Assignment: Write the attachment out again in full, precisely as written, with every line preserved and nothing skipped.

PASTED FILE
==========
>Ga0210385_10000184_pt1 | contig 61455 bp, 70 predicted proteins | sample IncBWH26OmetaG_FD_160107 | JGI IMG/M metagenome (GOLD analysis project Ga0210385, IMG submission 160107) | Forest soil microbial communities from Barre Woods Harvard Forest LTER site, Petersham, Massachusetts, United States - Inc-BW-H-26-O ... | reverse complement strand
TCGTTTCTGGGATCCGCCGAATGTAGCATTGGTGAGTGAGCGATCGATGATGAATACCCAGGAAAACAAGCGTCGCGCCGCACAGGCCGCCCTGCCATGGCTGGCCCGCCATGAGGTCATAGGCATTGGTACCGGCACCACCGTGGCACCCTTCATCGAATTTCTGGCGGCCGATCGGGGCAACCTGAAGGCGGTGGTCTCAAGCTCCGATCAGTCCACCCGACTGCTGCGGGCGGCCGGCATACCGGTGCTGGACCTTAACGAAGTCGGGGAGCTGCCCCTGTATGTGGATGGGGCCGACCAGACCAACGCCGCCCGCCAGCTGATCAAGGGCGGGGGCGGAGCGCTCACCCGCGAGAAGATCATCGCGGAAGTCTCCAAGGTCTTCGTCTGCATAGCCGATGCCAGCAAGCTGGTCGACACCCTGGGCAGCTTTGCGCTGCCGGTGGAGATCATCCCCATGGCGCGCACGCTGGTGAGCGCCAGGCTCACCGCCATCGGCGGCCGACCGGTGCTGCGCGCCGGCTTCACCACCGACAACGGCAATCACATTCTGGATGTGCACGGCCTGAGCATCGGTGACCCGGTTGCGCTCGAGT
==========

>Ga0210385_10000184_pt1 | contig 61455 bp, 70 predicted proteins | sample IncBWH26OmetaG_FD_160107 | JGI IMG/M metagenome (GOLD analysis project Ga0210385, IMG submission 160107) | Forest soil microbial communities from Barre Woods Harvard Forest LTER site, Petersham, Massachusetts, United States - Inc-BW-H-26-O ... | reverse complement strand
TCGTTTCTGGGATCCGCCGAATGTAGCATTGGTGAGTGAGCGATCGATGATGAATACCCAGGAAAACAAGCGTCGCGCCGCACAGGCCGCCCTGCCATGGCTGGCCCGCCATGAGGTCATAGGCATTGGTACCGGCACCACCGTGGCACCCTTCATCGAATTTCTGGCGGCCGATCGGGGCAACCTGAAGGCGGTGGTCTCAAGCTCCGATCAGTCCACCCGACTGCTGCGGGCGGCCGGCATACCGGTGCTGGACCTTAACGAAGTCGGGGAGCTGCCCCTGTATGTGGATGGGGCCGACCAGACCAACGCCGCCCGCCAGCTGATCAAGGGCGGGGGCGGAGCGCTCACCCGCGAGAAGATCATCGCGGAAGTCTCCAAGGTCTTCGTCTGCATAGCCGATGCCAGCAAGCTGGTCGACACCCTGGGCAGCTTTGCGCTGCCGGTGGAGATCATCCCCATGGCGCGCACGCTGGTGAGCGCCAGGCTCACCGCCATCGGCGGCCGACCGGTGCTGCGCGCCGGCTTCACCACCGACAACGGCAATCACATTCTGGATGTGCACGGCCTGAGCATCGGTGACCCGGTTGCGCTCGAGT